Bihar Chief Minister Nitish Kumar, addressing party workers on Sunday, urged Muslims to end protests over the citizenship law and asserted that he would not tolerate any discrimination or injustice against minorities.
Informally launching his campaign for the Bihar election later this year, Nitish Kumar also declared that the National Democratic Alliance of his Janata Dal United, BJP and other parties would win over 200 of Bihar's 243 assembly seats.
"The atmosphere of uncertainty should end, this country belongs to everyone. Hindus, Muslims, Sikhs and Christians, everyone has equal rights," the Chief Minister said, addressing the rally at the historic Gandhi Maidan in Patna.
He once again said there was no need to have the National Register for Citizens (NRC) in Bihar, given that even Prime Minister Narendra Modi had clarified that there was no such plan.
On the National Population Register - which has been opposed by many states as it is seen to be a precursor to the NRC - Mr Kumar said its previous 2010 format should be restored, but the counting of transgender should be retained as it has been introduced for the first time.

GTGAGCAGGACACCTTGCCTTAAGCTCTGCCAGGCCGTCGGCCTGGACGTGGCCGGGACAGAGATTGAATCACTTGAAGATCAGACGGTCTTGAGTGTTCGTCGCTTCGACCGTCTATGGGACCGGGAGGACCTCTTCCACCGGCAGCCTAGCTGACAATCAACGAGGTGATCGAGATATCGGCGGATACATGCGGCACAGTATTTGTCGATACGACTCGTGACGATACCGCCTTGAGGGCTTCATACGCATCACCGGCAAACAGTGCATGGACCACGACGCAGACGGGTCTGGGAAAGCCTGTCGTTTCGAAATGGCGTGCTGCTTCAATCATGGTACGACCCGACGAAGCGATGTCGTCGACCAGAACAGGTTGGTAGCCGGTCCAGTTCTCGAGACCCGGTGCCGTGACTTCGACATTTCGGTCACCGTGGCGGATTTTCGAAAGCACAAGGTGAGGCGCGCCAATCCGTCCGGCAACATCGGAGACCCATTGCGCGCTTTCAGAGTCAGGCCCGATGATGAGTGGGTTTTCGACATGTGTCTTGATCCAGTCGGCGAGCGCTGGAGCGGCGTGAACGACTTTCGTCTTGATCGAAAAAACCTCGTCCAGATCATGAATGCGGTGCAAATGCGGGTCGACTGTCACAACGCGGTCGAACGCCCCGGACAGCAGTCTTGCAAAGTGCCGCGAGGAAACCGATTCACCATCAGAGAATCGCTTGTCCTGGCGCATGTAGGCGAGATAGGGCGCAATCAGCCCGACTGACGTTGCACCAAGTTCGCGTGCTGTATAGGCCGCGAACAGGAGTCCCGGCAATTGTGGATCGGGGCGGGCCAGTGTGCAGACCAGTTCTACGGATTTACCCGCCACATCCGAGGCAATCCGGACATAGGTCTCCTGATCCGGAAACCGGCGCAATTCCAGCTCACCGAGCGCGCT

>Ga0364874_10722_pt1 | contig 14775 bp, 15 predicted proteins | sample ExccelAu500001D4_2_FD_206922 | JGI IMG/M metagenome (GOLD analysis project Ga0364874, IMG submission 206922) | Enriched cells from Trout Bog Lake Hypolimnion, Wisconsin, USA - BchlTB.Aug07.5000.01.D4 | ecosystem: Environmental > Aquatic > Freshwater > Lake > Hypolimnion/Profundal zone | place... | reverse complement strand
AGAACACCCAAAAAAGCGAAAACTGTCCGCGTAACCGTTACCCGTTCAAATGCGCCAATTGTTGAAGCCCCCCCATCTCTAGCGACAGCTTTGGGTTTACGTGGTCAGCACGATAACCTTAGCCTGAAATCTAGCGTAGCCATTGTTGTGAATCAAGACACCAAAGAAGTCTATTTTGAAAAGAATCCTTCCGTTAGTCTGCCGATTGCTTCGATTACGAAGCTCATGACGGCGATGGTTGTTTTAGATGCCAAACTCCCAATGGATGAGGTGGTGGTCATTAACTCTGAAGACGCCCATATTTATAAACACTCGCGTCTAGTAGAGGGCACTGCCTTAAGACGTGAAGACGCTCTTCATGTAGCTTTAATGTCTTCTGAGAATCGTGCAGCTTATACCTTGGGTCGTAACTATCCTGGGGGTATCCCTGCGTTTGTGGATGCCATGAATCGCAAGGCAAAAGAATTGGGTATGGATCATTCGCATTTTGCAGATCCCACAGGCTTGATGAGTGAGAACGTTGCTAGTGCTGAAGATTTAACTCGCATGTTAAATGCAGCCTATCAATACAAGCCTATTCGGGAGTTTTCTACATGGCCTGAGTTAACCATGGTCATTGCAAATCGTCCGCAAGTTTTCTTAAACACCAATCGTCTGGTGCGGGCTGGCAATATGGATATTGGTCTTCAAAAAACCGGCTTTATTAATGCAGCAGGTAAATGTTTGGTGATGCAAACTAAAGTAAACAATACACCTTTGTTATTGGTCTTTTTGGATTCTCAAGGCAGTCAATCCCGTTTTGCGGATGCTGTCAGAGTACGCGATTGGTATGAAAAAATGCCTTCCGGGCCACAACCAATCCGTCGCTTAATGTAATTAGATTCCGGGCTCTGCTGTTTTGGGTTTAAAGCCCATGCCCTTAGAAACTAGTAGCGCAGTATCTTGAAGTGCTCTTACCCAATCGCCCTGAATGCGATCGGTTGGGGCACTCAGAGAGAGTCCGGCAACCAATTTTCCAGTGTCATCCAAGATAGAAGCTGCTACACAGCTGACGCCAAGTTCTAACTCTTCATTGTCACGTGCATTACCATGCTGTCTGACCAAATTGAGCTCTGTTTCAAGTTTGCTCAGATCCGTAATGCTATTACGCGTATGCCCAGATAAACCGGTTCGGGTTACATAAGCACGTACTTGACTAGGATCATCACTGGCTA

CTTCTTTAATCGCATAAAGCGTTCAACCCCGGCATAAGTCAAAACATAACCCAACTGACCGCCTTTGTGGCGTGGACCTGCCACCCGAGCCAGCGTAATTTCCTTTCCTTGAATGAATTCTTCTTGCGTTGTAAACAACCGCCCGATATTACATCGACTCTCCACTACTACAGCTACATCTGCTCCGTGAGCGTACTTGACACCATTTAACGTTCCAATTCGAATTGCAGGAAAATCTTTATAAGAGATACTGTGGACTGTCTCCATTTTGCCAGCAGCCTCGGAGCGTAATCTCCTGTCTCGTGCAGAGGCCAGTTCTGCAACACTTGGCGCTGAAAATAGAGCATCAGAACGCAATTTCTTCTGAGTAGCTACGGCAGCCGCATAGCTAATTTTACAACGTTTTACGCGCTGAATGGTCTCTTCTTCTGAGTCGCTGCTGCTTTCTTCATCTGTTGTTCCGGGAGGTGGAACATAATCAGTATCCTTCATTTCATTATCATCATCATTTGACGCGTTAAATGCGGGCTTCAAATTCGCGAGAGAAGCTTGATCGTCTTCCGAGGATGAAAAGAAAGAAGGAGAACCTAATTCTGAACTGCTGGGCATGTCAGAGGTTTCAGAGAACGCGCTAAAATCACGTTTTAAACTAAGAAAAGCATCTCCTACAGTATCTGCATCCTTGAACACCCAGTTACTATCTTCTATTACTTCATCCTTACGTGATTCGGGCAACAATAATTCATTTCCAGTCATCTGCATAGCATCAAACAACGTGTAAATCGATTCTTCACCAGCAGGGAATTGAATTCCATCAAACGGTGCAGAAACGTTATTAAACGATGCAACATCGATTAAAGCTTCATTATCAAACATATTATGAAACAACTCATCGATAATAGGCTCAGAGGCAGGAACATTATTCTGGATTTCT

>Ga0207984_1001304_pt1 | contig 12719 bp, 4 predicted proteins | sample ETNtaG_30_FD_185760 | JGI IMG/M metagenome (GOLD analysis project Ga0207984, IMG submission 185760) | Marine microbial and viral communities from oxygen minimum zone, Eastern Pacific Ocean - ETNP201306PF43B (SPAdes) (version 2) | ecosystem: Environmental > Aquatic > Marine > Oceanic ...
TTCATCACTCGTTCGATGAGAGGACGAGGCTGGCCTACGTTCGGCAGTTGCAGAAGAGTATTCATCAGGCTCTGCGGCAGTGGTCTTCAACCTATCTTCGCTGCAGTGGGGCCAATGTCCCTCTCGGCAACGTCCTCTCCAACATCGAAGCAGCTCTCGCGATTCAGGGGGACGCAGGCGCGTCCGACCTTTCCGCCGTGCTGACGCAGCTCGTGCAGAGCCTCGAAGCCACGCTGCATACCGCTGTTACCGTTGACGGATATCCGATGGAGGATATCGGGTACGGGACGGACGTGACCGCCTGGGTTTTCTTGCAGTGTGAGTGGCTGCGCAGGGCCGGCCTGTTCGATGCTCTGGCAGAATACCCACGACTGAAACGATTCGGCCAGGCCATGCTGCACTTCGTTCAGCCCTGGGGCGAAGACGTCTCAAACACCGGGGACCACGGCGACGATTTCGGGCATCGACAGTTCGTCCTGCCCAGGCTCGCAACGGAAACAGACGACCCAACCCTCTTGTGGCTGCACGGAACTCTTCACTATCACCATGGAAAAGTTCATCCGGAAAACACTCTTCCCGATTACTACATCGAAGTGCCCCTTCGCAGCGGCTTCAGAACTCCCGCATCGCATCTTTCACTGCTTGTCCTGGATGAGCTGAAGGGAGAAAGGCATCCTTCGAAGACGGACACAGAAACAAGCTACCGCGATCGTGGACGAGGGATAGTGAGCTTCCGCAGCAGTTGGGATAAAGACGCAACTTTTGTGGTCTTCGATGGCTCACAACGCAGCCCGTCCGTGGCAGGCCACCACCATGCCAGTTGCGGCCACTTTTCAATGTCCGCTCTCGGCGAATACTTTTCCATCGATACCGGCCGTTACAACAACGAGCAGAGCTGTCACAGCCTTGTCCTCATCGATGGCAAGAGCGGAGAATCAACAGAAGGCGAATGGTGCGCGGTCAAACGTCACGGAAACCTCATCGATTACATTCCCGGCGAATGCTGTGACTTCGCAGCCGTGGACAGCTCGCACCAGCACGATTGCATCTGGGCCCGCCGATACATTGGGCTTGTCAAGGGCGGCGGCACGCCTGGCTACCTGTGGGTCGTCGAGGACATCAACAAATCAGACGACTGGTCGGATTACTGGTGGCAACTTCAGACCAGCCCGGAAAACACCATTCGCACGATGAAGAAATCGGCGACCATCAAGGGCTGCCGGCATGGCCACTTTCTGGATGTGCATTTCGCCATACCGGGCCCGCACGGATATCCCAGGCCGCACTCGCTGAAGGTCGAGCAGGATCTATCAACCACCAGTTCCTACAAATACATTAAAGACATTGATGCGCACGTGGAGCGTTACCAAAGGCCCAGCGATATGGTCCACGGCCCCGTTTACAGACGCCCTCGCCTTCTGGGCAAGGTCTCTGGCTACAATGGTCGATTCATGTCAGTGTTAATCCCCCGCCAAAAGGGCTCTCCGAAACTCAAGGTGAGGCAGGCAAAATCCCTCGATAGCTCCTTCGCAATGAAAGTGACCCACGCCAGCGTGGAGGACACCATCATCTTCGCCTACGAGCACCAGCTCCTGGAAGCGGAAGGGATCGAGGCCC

Mr Kumar assured his party workers that he would continue as the leader of the NDA in Bihar and clarified on his meetings with RJD leader Tejashwi Yadav, which fueled speculation that he was in talks to quit the NDA and resume his partnership with the RJD and Congress.
"Some confusion was created about certain meetings but during the assembly session, such meetings take place," the Chief Minister said.
He made it clear that his pitch for the election would be "15 years of my rule versus 15 years under RJD chief Lalu Yadav and his wife Rabari Devi as chief ministers."
The Chief Minister spoke for an hour and 45 minutes and reeled out statistics to back his good governance claim, but even his supporters admitted that the shadow of poll strategist Prashant Kishor was obvious. Mr Kishor was expelled from the party in January after he took on Mr Kumar publicly, two years after he was named the Chief Minister's number two in the JDU.
In a tweet on Monday, Mr Kishor questioned why despite Nitish Kumar's 15 years in power, Bihar today was just where it was in 2005 when he took over.
The turnout in the JDU workers' conference once again proved that when it comes to organising crowds, Bihar's ruling party is still not able to marshal resources. Mr Kumar, appearing dismayed by the poor attendance visible from the largely empty Gandhi Maidan, said: "Next time, please put up tents so that workers don't leave due to heat," he urged.